It'd be in poor taste to compare the New York Knicks and Brooklyn Nets' disastrous campaigns to actual catastrophes. After all, as bad as the year has gone for these two teams, we're still really just talking about multimillion dollar playthings for filthy rich owners who are still making a few bucks in the process anyway.
So we'll leave Chernobyl, the Hindenburg and the volcanic eruption of your choice (Vesuvius? Santorini, perhaps?) out of the discussion.
Instead, we'll employ a less life-and-death but still familiar set of "disaster ratings" to quantify just how messy things have been for the Knicks and Nets. In other words, we'll assign letter grades.
When everything's hunky-dory, an "A" is in order. When we're poised on the precipice of full-on calamity, "F's" will issue. In order to keep things relatively uniform, there will only be a couple of isolated departures from that tried-and-true system.
It's easy to see that both the Knicks and Nets are full-blown disasters. But which star-crossed franchise has it worse?
Brooklyn's "talent pool" features a bunch of old guys whose skills simultaneously went over a cliff this year, a banged-up Deron Williams who can't get to the line anymore and nary a meaningful minute from Andrei Kirilenko.
If that weren't enough, Brook Lopez, the team's best player, will lose yet another season to a broken foot. The bench depth was supposed to be a major strength for the Nets this year, with Andray Blatche, Jason Terry and Reggie Evans serving as support for a star-studded cast of starters. Instead, the reserves are playing much more than they should, and the results have been abysmal.
There's talent on this roster, but most of it is too overmatched or broken down to make any difference.
The Knicks lost Tyson Chandler for over a month, knew Amar'e Stoudemire would be limited from the outset and have seen points guards drop like Raymond Felton's floaters don't. But their problems aren't as strongly rooted in physical health as the Nets' are.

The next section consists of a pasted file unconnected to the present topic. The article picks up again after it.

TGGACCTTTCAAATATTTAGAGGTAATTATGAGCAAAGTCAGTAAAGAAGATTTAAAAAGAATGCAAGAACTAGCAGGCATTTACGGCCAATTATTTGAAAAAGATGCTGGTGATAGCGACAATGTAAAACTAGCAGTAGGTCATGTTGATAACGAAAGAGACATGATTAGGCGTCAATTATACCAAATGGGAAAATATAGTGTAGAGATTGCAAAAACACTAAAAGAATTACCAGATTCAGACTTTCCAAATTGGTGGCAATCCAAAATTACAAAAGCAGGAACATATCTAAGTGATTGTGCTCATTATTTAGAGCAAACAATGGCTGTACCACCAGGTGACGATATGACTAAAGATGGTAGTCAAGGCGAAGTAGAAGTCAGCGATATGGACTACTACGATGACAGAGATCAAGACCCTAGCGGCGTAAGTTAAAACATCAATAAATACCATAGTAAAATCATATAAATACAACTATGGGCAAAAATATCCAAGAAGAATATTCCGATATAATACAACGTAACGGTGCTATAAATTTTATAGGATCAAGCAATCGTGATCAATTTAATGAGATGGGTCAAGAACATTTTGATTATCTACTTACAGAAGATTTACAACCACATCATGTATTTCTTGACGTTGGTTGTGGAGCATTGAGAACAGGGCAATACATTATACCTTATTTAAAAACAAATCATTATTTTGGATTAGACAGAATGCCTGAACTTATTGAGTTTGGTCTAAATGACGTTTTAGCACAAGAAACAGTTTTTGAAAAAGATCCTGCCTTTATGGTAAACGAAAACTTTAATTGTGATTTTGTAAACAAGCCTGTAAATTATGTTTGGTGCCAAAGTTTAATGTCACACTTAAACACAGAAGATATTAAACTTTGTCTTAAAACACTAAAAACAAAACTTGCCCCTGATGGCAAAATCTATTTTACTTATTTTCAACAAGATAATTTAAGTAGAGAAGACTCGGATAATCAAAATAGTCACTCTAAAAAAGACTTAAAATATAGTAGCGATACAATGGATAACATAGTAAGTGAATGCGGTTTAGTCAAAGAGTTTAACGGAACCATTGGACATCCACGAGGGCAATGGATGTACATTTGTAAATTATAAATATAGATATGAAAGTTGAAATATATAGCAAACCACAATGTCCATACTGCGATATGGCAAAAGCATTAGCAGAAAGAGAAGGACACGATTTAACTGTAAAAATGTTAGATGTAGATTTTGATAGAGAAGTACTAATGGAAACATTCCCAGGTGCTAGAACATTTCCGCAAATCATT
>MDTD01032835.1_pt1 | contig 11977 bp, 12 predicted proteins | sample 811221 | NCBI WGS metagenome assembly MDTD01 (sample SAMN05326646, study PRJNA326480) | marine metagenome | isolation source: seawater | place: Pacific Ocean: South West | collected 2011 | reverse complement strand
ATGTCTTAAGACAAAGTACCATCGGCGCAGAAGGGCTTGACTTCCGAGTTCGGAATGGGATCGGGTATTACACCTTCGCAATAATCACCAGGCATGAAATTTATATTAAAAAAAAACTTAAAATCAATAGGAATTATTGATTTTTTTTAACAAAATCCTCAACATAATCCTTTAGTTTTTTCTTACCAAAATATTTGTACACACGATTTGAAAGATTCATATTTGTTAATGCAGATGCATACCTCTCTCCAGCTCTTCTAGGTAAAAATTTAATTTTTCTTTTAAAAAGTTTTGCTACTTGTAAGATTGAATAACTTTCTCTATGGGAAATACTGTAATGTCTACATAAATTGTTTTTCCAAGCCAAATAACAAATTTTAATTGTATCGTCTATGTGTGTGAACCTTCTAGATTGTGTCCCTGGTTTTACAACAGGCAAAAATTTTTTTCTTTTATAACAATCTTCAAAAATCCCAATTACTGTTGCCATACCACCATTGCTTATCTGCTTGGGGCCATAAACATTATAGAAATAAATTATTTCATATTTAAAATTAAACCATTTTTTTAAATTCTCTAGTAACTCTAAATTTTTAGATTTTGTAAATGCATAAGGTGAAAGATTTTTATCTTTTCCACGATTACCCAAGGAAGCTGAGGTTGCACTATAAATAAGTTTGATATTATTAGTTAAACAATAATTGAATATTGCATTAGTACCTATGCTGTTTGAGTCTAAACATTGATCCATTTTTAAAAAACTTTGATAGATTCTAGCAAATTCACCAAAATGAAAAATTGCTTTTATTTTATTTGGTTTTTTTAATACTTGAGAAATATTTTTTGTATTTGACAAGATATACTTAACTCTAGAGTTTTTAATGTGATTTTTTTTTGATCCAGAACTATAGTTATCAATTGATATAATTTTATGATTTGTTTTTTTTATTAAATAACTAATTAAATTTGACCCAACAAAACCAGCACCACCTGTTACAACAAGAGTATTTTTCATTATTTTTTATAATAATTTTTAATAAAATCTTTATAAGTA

Instead, New York's roster suffers from a mental malaise that might actually be just as damaging as any physical malady. The players here don't fit together, and none of them seem particularly interested in trying.
The Knicks don't defend, play like they've never met each other and are looking very much like a team that is simply waiting for the nightmare to end. What's especially troubling is that this is roughly the same collection of talent that won 54 games a year ago.
Ultimately, there are more players on the Knicks who are somewhere in the neighborhood of their primes. Carmelo Anthony, Chandler and J.R. Smith (if he'd at least pretend to care) still have talent.
For that reason, this roster isn't quite as doomed as Brooklyn's. But it's still a pretty close race.
It's a little unusual when the two most decisive moves of a head coach's season involve purposely spilling a drink and cursing out an assistant coach, but Jason Kidd isn't your usual coach.
Handed the job with no previous experience and expected to lean heavily on a veteran roster, Kidd has floundered all season. Tactically overmatched and unprepared for the complexities of managing a dozen different personalities on the roster, the first-year head coach has been a thorough (if not unexpected) disappointment.
And now, the worst thing imaginable is happening: Kidd is losing the locker room.
Per Adrian Wojnarowski of Yahoo! Sports:
For all the stories about Kidd's grandstanding speeches in the locker room, calling out players in private and public, make no mistake: He's losing these Nets the way Scott lost Kidd a decade ago. Eventually, the players need a plan, need substance. There's no faster way to lose a locker room than calling Kevin Garnett a quitter.
Kidd spilled a drink on purpose in order to buy some time earlier this year. But time's running out now, and he's careening toward an almost-certain dismissal.
It's hard to know how much of the blame for the Knicks' awful start belongs to head coach Mike Woodson. The issues plaguing New York now—horrible communication on defense, a reliance on isolation basketball, a general lack of effort—might easily be the fault of players who simply aren't listening to worthwhile instructions.